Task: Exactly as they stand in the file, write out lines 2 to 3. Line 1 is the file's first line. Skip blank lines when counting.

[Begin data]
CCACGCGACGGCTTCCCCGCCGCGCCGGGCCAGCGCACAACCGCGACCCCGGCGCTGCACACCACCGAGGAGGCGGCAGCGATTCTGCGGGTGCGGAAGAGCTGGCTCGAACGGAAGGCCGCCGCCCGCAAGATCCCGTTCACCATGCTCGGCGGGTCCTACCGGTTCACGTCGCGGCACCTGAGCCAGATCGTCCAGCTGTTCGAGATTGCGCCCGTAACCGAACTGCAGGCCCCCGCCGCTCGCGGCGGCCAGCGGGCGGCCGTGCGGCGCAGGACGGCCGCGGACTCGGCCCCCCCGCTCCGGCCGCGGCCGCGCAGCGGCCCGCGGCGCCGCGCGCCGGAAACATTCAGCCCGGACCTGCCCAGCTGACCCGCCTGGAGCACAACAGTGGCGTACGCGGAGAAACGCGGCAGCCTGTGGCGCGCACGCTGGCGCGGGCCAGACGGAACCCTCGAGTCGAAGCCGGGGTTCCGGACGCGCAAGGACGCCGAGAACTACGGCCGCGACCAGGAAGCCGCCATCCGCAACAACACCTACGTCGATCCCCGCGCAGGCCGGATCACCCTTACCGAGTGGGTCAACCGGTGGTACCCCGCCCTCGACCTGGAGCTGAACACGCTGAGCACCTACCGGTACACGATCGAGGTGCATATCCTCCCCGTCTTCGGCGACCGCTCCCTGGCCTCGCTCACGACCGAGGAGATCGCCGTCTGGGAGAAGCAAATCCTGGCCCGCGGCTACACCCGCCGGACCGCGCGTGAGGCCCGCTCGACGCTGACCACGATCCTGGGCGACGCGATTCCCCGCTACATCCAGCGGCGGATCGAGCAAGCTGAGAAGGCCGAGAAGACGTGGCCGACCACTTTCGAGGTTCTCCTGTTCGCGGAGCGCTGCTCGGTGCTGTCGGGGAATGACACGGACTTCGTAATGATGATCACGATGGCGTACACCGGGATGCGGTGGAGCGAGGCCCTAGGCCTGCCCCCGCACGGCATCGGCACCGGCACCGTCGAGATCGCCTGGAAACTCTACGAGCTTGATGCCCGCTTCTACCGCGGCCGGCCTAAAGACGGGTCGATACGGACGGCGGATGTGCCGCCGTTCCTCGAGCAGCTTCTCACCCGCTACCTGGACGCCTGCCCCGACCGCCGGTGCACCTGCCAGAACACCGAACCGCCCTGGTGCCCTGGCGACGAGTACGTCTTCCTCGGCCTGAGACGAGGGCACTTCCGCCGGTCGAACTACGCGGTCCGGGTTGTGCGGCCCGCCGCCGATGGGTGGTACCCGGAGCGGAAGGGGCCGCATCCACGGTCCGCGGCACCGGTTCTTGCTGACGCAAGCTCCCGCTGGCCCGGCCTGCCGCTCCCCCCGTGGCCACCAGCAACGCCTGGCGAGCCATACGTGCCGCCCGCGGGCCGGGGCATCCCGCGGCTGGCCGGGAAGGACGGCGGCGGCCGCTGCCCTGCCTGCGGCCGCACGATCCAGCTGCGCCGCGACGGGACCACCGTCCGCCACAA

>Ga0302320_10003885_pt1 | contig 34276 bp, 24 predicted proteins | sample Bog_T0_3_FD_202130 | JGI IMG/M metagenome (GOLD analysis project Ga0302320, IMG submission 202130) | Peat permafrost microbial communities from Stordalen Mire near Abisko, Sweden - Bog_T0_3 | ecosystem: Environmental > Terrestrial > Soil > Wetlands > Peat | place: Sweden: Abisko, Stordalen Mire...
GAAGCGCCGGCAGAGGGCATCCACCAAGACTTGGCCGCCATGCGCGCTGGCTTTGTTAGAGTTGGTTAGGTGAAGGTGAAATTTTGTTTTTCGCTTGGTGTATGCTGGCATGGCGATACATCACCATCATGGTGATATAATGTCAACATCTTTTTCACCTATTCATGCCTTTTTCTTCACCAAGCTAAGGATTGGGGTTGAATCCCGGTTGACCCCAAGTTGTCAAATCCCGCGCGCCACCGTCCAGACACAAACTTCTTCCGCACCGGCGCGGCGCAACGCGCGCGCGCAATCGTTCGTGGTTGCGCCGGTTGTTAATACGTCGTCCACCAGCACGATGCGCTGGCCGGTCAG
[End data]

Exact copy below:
>Ga0302320_10003885_pt1 | contig 34276 bp, 24 predicted proteins | sample Bog_T0_3_FD_202130 | JGI IMG/M metagenome (GOLD analysis project Ga0302320, IMG submission 202130) | Peat permafrost microbial communities from Stordalen Mire near Abisko, Sweden - Bog_T0_3 | ecosystem: Environmental > Terrestrial > Soil > Wetlands > Peat | place: Sweden: Abisko, Stordalen Mire...
GAAGCGCCGGCAGAGGGCATCCACCAAGACTTGGCCGCCATGCGCGCTGGCTTTGTTAGAGTTGGTTAGGTGAAGGTGAAATTTTGTTTTTCGCTTGGTGTATGCTGGCATGGCGATACATCACCATCATGGTGATATAATGTCAACATCTTTTTCACCTATTCATGCCTTTTTCTTCACCAAGCTAAGGATTGGGGTTGAATCCCGGTTGACCCCAAGTTGTCAAATCCCGCGCGCCACCGTCCAGACACAAACTTCTTCCGCACCGGCGCGGCGCAACGCGCGCGCGCAATCGTTCGTGGTTGCGCCGGTTGTTAATACGTCGTCCACCAGCACGATGCGCTGGCCGGTCAG